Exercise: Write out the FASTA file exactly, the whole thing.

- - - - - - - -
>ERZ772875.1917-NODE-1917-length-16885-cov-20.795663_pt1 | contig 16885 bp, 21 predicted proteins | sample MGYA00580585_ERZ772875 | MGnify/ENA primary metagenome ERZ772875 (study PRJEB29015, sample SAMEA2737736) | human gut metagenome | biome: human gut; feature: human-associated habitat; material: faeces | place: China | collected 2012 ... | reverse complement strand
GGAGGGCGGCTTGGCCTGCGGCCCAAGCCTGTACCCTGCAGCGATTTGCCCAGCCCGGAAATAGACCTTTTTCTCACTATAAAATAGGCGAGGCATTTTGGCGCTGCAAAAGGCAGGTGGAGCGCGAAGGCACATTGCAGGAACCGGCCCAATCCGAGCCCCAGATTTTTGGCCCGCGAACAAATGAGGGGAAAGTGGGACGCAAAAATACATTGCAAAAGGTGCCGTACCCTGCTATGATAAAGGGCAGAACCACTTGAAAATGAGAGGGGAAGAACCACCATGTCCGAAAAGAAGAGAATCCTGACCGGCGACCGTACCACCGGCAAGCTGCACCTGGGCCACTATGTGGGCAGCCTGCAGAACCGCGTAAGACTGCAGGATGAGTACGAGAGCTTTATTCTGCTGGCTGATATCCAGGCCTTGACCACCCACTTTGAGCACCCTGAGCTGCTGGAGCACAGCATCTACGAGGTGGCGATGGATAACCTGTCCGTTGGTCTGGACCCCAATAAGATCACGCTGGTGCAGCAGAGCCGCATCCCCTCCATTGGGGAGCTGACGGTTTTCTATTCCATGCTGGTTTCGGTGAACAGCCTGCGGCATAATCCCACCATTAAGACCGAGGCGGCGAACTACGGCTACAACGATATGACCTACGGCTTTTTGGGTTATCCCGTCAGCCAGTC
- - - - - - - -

>ERZ772875.1917-NODE-1917-length-16885-cov-20.795663_pt1 | contig 16885 bp, 21 predicted proteins | sample MGYA00580585_ERZ772875 | MGnify/ENA primary metagenome ERZ772875 (study PRJEB29015, sample SAMEA2737736) | human gut metagenome | biome: human gut; feature: human-associated habitat; material: faeces | place: China | collected 2012 ... | reverse complement strand
GGAGGGCGGCTTGGCCTGCGGCCCAAGCCTGTACCCTGCAGCGATTTGCCCAGCCCGGAAATAGACCTTTTTCTCACTATAAAATAGGCGAGGCATTTTGGCGCTGCAAAAGGCAGGTGGAGCGCGAAGGCACATTGCAGGAACCGGCCCAATCCGAGCCCCAGATTTTTGGCCCGCGAACAAATGAGGGGAAAGTGGGACGCAAAAATACATTGCAAAAGGTGCCGTACCCTGCTATGATAAAGGGCAGAACCACTTGAAAATGAGAGGGGAAGAACCACCATGTCCGAAAAGAAGAGAATCCTGACCGGCGACCGTACCACCGGCAAGCTGCACCTGGGCCACTATGTGGGCAGCCTGCAGAACCGCGTAAGACTGCAGGATGAGTACGAGAGCTTTATTCTGCTGGCTGATATCCAGGCCTTGACCACCCACTTTGAGCACCCTGAGCTGCTGGAGCACAGCATCTACGAGGTGGCGATGGATAACCTGTCCGTTGGTCTGGACCCCAATAAGATCACGCTGGTGCAGCAGAGCCGCATCCCCTCCATTGGGGAGCTGACGGTTTTCTATTCCATGCTGGTTTCGGTGAACAGCCTGCGGCATAATCCCACCATTAAGACCGAGGCGGCGAACTACGGCTACAACGATATGACCTACGGCTTTTTGGGTTATCCCGTCAGCCAGTC